Turning tables at Kenyon
I read with intense interest and enthusiasm your lengthy and balanced article on contemporary campus political leanings and the need for respectful debate in a tolerant society ("Leaning to the Left," Winter 2005). As a student at Kenyon in the early 1960s, I found myself ostracized and at times a "misfit" because of my then more liberal political views, and can certainly identify with the minority (albeit conservative leaning) cadre depicted in your article.
In the 1960s, it seemed the only students at Kenyon holding more liberal views than I, on such matters as civil and human rights, were one student who, like myself, was of Jewish extraction and the two persons of color in my class. At that time, there were no faculty members of color, and I can't recall if we had any female professors. Sometimes I even mused whether Kenyon was really a "prep school" environment, attracting Republicans and devoted to the training of highly paid practitioners in the medical and legal fields.
Because of my definite sense of being in the minority, and strongly wanting to see a more accepting approach toward differing attitudes and ideas, I founded for a brief time "The Kenyon Student Forum," to encourage open and tolerant public debate on seemingly controversial public issues. Our first guest speaker was a renowned (at least in conservative circles) political science professor from a men's liberal-arts college. I didn't support his views but definitely wanted to support the open-forum concept. Very few people attended, as I recall. When the next controversial issue on campus fell to the level of concerns regarding the noise of early morning garbage collection behind the dorms, this effort quickly withered.
I salute the hope for a "spirit of civility" at the forum planned by the disenfranchised conservatives; I can identify with how you feel. It's never fun to be treated like an outcast or as if you lack some form of social intelligence or practical understanding because of your very convictions. Maybe the tables have finally turned at Kenyon. But tolerance, wisdom, kindness, civility, and respect for others (and their right to express their opinions without ostracism, censorship, or sanction) should certainly prevail.
-Richard Kochmann '66
Political fears allayed
I read the Winter 2005 issue of the Bulletin cover to cover, and I thought it was one of the best issues ever. Of particular interest to me was the cover story, "Leaning to the Left." It allayed my fears that Kenyon is another one of America's liberal-arts colleges tipping so far to the left that it has ceased to give a balanced education to its students. I'm encouraged to hear that students and faculty at Kenyon promote discussions from both liberal and conservative viewpoints, and that people really listen to each other. The Bulletin has done an excellent job in conveying the nuances of the College.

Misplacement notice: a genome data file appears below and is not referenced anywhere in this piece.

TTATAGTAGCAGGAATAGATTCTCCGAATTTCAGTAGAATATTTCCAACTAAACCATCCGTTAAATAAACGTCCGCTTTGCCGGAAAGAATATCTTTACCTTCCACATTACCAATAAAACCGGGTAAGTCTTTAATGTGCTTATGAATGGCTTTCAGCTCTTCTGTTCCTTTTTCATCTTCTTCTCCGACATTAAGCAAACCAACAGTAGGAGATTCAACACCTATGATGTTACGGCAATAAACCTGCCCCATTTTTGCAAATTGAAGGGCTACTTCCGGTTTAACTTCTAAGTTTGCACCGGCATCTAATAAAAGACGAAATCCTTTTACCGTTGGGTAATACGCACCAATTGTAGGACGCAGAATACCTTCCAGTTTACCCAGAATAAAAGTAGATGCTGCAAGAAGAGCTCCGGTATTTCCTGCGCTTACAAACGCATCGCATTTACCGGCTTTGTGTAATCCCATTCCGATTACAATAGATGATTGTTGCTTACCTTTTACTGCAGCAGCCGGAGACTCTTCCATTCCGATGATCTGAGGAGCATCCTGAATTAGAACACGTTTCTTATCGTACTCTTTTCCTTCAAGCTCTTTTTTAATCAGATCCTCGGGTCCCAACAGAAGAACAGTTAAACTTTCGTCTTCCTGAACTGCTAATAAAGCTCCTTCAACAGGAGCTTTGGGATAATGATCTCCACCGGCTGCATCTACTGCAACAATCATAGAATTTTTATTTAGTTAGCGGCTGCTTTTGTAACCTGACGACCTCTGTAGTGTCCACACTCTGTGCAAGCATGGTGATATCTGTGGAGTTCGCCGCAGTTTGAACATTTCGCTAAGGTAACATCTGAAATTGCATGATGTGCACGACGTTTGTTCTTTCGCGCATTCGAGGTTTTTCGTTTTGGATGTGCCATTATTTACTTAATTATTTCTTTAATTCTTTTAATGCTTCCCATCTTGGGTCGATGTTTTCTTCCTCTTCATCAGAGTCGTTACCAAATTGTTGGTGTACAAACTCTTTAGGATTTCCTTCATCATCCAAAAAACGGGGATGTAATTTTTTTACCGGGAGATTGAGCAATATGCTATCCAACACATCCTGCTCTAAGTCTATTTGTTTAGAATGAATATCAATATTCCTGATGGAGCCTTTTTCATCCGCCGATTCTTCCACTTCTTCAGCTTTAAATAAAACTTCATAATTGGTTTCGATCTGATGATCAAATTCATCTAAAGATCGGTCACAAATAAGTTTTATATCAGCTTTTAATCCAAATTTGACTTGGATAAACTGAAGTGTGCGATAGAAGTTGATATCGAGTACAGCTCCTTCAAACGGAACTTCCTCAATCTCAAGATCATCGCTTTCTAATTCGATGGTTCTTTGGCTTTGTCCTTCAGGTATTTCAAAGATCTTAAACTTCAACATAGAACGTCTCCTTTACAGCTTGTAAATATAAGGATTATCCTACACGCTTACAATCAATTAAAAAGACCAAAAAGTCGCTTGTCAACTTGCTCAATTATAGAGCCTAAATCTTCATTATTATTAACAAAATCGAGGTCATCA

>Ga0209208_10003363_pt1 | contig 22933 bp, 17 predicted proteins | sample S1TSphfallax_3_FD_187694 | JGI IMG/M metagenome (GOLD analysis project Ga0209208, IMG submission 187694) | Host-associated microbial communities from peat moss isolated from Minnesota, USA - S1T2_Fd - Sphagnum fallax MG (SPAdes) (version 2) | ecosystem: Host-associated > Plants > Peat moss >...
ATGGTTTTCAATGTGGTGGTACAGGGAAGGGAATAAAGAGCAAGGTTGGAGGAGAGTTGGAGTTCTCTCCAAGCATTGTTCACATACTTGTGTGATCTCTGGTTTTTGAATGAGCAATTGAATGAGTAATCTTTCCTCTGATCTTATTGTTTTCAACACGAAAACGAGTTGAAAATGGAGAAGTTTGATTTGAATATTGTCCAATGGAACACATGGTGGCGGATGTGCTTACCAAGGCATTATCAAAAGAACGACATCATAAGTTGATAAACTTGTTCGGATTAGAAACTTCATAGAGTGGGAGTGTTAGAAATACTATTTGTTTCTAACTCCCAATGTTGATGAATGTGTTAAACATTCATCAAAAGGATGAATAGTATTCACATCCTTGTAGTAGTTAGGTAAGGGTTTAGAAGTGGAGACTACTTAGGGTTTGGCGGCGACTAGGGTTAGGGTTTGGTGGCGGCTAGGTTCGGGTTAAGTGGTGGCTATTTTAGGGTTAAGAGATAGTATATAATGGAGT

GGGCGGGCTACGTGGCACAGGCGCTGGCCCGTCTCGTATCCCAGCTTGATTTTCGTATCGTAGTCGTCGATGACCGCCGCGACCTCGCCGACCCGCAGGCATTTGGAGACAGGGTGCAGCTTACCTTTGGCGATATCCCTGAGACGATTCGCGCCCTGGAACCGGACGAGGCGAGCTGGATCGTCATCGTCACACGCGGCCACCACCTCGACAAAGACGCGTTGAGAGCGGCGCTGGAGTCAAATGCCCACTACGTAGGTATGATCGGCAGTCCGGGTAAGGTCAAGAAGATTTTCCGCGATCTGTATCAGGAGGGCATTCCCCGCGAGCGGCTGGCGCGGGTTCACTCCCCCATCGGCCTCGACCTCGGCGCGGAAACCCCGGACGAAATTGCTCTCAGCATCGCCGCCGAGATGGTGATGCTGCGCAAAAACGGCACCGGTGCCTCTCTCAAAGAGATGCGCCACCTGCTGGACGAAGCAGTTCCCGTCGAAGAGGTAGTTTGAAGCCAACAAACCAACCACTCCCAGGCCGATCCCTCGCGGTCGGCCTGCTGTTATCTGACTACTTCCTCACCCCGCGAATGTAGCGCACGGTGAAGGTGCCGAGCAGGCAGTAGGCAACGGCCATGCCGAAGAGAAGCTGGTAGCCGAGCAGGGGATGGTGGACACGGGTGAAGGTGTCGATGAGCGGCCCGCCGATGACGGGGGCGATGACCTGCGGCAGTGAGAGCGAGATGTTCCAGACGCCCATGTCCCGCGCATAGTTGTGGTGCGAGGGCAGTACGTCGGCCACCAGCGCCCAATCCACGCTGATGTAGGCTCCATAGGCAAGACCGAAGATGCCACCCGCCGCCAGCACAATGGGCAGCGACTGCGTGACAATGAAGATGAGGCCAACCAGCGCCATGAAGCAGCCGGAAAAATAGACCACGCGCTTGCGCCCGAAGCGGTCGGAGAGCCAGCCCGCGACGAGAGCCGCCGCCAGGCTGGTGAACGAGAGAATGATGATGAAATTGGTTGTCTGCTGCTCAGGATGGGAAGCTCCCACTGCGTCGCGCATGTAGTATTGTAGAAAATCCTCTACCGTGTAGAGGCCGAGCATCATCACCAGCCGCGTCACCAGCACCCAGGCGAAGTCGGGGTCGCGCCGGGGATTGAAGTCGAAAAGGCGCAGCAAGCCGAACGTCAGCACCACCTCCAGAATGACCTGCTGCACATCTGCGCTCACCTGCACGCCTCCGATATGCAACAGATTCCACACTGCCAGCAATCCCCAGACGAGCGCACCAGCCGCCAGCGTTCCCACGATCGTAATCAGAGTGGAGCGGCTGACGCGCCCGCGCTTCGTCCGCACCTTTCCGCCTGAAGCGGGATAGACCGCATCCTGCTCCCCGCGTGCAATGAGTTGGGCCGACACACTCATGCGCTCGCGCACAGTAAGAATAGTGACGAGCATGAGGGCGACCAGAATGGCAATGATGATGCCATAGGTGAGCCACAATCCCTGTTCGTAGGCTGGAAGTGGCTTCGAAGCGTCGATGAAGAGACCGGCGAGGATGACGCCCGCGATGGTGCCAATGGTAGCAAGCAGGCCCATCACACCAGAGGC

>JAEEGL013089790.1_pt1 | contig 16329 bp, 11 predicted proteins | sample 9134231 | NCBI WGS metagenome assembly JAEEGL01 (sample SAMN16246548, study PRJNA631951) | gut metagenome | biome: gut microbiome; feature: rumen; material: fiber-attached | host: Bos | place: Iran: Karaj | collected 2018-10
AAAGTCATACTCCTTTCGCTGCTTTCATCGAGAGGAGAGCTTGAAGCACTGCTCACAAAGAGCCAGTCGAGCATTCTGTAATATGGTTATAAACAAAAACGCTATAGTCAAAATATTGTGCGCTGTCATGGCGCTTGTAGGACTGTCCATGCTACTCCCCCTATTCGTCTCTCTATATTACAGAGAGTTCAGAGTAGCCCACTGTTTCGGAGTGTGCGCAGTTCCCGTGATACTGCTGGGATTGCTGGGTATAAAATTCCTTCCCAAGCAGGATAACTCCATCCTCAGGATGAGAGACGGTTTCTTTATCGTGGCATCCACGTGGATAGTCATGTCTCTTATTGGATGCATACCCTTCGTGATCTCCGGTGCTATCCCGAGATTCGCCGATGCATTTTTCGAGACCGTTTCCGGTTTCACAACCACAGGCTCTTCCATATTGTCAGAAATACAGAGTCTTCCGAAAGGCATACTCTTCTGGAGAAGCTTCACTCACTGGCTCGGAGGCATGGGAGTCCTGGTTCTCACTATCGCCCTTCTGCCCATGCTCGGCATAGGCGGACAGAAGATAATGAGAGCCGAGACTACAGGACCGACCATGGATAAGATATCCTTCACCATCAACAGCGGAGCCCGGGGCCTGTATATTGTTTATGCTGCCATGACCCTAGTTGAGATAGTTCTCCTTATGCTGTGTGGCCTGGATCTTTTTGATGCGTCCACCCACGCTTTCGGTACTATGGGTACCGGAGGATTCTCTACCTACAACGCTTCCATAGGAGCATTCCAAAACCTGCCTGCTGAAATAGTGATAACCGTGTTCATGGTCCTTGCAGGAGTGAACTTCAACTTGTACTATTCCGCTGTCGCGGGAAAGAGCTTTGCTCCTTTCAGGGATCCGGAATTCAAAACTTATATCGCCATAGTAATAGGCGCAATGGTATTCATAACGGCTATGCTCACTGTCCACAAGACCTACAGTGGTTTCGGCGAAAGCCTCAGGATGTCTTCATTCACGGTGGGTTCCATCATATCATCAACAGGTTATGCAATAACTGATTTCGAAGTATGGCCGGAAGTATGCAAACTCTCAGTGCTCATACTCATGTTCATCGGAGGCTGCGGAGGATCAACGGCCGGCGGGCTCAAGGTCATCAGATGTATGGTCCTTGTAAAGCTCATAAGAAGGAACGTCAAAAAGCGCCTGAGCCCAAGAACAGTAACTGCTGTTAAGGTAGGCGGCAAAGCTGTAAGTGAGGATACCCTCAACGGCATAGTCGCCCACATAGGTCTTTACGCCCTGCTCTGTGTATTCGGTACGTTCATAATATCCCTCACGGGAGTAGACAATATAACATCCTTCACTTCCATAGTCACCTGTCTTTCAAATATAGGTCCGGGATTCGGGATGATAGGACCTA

-George Hallock '56
A call to action
The left-liberal bias among faculties at most colleges, especially liberal-arts colleges like Kenyon, is not in dispute ("Leaning to the Left," Winter 2005). The question of what should be done about it remains in dispute.
The same faculties and administrations that zealously prize diversity in areas such as ethnicity, sexual preference, and secularism do not seem to support genuine political and intellectual diversity within their own ranks. Why not a comparable level of zeal in pursuit of intellectually diverse thinking, values, and political persuasion?
Professor Baumann sounds a convincing note: "I would say that very serious alternatives to the prevailing orthodoxies, which tend to be more on the left, are excluded; and they need to be there if you're going to think intelligently." Conversely, President Nugent sounds less convincing: "At every point and in every way that we can, the College should emphasize balance, and that all viewpoints need to be heard." Words such as "should" (not "will"), "emphasize" (not "assure"), and "need" (not "must") ring hollow without commitment to make it happen.
A faculty dominantly left-liberal in its thinking seems disingenuous asserting that the "other point of view" should be heard and students must "speak up" to express it. Surely this "limits the possibility for genuinely free and open debate on campus," as Reed Browning notes. I would think a truly liberal education is enriched when bona fide differences are represented among the faculty.
David Horowitz's Academic Bill of Rights may be extreme. However, he makes many excellent points. His "Bill" may only be a device to draw attention to the issue, since most faculties seem to prefer denying, ignoring, or rationalizing it. If faculties took up the cause of intellectual diversity vigorously on their own, Horowitz's Bill of Rights would become redundant.
I challenge the Kenyon faculty and administration to move from "should" to "will" on this matter, to assure that Kenyon's faculty in the future is intellectually diversified in reality, not just theoretically.
-Peter C. Lathrop '69
Even more love for books
I read with great interest the article "For the Love of Books" in the Winter 2005 Bulletin because during my years at Kenyon, tales of Denham Sutcliffe's brilliance were still very much told by professors who had the pleasure of knowing him and because I, too, don't believe that books should be "tossed out."
I was surprised, however, by the implication that Gambier had not hosted a used-book store since Sutcliffe closed his shop in the late 1950s. I seemed to recall that several students had run a small but successful enterprise while I was a student. In fact, a check of my yearbook confirms my memory. On page 96 of the 1977 Reveille, there is a photo of John Gregg, Chip Burke, Tom Toch, and Don Gregory cheerfully "advertising" their Co-Op Bookstore. The inventory was limited to books gleaned from the College's own students and professors, but the spirit of not abandoning books to the dumpster was the same.
-Shari Miller Sims '77
Editor's note: After the publication of "Foreign Affairs" (Winter 2005), the Bulletin learned that Chris Brose '02 continues in his position as speechwriter to the Secretary of State under the new administration of Condoleezza Rice.